Gr 1–5—Based on the life of an African-American jazz legend, this appealing story offers insight into the making of a musician. At age three, Mary amazes her mother, a church organist, by playing back a tune as she sits on her lap. When the family moves from Atlanta to Pittsburgh during World War I, they must leave the organ behind, but that doesn't stop Mary from hearing music in her head. When a woman from church invites her in for some ice cream, the child can't help but notice the piano, and when Lucille requests a tune, once again Mary amazes. "Soon people were paying her to play…as much as fifty cents!" At school, Mary's teacher asks her to play marches: "sometimes she slipped a boogie beat in…. The children stopped marching and danced on the stairs." "The little piano girl" gradually makes a name for herself in town. An afterword explains how Williams, who was also a composer and arranger, influenced the careers of male jazz greats "long before feminism was even a word." By focusing on her childhood, the authors make a little-known life both accessible and entertaining for young readers. The only flaw in the text occurs when the family encounters unwelcoming neighbors in Pittsburgh with little or no explanation for their cruel treatment of the newcomers. Potter's signature gouache illustrations—from the period clothing and expressive faces to the whimsical music in the air—hit the perfect note.—Barbara Auerbach, PS 217, Brooklyn, NY
Kirkus Reviews
Macdonald teams with her sister for this celebration of Williams's talent as a jazz pianist. It manifested early: At three, Mary played back a tune she'd heard her mother play on the family organ. After moving from Atlanta to Pittsburgh (with Mama's heavy organ sold behind them), young Mary struggles for acceptance and is ridiculed for her too-small shoes. This is more story than biography. Avowing that "[n]o one remembers exactly how it all started, how Mary began playing piano again"-the authors embroider upon one anecdote (involving a kind neighbor who invites Mary into her home to practice), inventing dialogue and imagining details about her state of mind. Potter's gouache illustrations adopt a faux-naif, folkloric style that's simple and idealized. Even when the text observes of Pittsburgh, " . . . smokestacks poured fumes into the sky," readers see dainty gray plumes against green hills dotted with white houses. Acknowledging Mary's long, worldwide career as an elegant, accomplished performer "in beautiful shoes," this sweet tribute neatly fills a niche in the panoply of titles about jazz greats. (afterword) (Picture book. 5-8)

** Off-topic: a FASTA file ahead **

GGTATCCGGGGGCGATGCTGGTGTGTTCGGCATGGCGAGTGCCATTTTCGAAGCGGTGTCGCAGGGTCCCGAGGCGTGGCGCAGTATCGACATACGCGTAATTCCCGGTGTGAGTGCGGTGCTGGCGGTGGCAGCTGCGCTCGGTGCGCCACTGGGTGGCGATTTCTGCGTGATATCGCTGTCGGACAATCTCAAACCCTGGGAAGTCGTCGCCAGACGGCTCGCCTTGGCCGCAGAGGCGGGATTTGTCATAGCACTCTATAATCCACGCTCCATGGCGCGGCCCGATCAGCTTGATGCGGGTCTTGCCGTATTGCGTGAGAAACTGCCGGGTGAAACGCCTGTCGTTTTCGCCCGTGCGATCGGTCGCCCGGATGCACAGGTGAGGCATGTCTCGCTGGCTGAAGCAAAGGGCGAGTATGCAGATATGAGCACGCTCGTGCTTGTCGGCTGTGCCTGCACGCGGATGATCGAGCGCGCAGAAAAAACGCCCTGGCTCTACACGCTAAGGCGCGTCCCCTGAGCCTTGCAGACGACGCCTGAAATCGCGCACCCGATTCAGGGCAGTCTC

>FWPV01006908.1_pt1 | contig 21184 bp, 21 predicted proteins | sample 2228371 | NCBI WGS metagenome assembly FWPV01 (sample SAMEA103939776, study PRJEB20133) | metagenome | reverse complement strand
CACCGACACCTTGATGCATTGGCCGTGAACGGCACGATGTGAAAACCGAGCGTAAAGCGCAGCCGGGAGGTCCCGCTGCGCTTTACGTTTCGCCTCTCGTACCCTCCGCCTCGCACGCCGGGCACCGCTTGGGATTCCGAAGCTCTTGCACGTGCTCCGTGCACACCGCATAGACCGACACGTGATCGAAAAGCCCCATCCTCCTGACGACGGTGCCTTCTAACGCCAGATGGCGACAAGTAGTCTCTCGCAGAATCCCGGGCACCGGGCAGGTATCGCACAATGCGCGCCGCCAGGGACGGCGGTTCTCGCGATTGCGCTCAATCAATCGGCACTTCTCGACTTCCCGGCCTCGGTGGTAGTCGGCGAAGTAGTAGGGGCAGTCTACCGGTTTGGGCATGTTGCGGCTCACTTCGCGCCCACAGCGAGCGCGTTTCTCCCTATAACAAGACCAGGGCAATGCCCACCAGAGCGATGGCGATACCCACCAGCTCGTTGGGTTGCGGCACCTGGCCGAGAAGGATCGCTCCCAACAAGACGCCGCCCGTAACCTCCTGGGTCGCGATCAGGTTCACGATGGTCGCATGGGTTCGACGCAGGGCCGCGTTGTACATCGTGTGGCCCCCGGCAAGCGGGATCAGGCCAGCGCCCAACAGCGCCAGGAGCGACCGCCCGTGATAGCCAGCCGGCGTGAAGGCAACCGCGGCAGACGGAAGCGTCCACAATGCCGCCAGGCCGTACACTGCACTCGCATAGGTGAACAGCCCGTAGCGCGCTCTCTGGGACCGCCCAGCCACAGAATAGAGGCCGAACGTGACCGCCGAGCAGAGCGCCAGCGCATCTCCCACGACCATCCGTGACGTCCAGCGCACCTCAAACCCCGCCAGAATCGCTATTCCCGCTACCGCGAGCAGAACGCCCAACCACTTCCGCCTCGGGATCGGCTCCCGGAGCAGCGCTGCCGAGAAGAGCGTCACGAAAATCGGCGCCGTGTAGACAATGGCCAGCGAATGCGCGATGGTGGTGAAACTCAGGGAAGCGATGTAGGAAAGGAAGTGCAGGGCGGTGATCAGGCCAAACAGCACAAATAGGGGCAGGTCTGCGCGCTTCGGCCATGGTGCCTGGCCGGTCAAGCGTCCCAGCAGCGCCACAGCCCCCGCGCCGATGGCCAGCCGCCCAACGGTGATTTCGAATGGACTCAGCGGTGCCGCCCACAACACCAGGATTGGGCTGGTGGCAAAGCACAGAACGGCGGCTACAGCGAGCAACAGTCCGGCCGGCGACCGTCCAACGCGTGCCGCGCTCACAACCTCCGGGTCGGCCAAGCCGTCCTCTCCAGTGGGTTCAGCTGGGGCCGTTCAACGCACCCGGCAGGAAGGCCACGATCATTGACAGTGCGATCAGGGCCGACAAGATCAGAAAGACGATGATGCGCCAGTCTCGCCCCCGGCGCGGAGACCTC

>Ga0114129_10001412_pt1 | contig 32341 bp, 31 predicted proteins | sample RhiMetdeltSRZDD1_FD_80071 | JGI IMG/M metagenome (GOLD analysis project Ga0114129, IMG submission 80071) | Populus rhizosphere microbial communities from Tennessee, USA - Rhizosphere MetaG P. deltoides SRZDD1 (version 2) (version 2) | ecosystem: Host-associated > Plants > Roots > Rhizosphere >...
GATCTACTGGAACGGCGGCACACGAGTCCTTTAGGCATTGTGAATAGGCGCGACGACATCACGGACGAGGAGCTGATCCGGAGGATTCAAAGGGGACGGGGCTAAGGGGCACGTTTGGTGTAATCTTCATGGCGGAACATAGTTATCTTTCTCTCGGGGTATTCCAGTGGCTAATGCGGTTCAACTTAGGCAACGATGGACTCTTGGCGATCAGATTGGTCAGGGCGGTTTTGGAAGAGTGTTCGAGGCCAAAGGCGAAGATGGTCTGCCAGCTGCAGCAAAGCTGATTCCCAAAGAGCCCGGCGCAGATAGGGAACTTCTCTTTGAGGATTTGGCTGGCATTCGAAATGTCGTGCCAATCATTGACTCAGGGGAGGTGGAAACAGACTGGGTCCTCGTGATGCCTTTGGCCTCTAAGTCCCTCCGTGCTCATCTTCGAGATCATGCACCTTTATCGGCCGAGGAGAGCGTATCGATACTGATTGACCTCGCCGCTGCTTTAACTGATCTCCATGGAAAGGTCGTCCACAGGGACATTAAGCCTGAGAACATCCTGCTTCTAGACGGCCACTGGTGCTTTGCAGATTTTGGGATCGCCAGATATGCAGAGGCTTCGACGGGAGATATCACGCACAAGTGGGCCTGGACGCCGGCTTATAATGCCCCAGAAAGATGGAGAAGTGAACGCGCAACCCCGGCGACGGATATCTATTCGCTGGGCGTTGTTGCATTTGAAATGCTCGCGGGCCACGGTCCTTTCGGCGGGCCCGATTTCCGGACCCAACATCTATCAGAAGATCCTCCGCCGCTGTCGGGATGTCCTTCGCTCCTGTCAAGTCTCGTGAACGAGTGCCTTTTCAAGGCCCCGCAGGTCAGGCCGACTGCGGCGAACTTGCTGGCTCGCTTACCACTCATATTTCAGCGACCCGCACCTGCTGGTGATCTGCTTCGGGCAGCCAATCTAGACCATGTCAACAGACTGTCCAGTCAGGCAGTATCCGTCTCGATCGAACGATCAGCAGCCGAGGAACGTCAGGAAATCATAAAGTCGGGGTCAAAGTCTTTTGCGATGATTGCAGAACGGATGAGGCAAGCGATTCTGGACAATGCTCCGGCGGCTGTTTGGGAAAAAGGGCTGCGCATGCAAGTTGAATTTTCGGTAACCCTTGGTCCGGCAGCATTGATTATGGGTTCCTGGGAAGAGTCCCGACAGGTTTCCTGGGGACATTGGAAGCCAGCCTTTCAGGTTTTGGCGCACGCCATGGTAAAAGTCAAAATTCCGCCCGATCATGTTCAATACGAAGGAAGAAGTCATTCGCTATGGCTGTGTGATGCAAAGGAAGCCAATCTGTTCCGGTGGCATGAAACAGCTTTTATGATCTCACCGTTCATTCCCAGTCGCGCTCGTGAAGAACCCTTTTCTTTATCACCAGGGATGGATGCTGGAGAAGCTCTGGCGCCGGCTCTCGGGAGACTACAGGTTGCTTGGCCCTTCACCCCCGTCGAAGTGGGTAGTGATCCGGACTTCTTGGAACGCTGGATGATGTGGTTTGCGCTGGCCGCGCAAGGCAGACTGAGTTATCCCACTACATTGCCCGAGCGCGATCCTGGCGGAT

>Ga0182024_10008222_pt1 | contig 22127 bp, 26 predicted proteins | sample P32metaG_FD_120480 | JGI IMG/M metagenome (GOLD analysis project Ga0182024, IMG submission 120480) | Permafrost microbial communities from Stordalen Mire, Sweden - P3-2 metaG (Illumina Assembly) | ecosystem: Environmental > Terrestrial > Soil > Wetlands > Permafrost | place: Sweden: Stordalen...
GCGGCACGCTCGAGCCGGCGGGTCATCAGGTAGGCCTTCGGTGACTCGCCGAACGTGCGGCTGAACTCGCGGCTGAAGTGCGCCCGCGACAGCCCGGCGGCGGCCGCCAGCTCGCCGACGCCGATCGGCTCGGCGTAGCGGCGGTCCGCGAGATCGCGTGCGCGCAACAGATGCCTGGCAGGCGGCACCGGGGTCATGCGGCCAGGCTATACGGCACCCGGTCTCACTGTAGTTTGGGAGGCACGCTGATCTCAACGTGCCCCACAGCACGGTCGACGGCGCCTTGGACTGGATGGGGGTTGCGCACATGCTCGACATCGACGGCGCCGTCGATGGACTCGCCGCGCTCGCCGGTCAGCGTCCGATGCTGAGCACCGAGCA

From the Publisher

"Acknowledging Mary's long, worldwide career as an elegant, accomplished performer "in beautiful shoes," this sweet tribute neatly fills a niche in the panoply of titles about jazz greats."—Kirkus

"Potter's naive, doll-like figures, poised in their slightly tipsy, extravagantly patterned domestic settings, recall the mannered portraiture of the colonial period. With a steadily growing collection of picture books on jazz greats now available for the storytime set, it's nice to see a strong female musician take her place on the shelves."—Bulletin

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Product Details

ISBN-13:
9780547528342
Publisher:
Houghton Mifflin Harcourt
Publication date:
01/18/2010
Sold by:
Houghton Mifflin Harcourt
Format:
NOOK Book
Pages:
32
Lexile:
AD690L (what's this?)
File size:
26 MB
Note:
This product may take a few minutes to download.
Age Range:
6 - 9 Years

Meet the Author

Ann Ingalls and Maryann Macdonald are sisters and lifelong music lovers. Ann lives in Kansas City, and Maryann lives in New York. This is Ann's first book, and Maryann's twenty-second.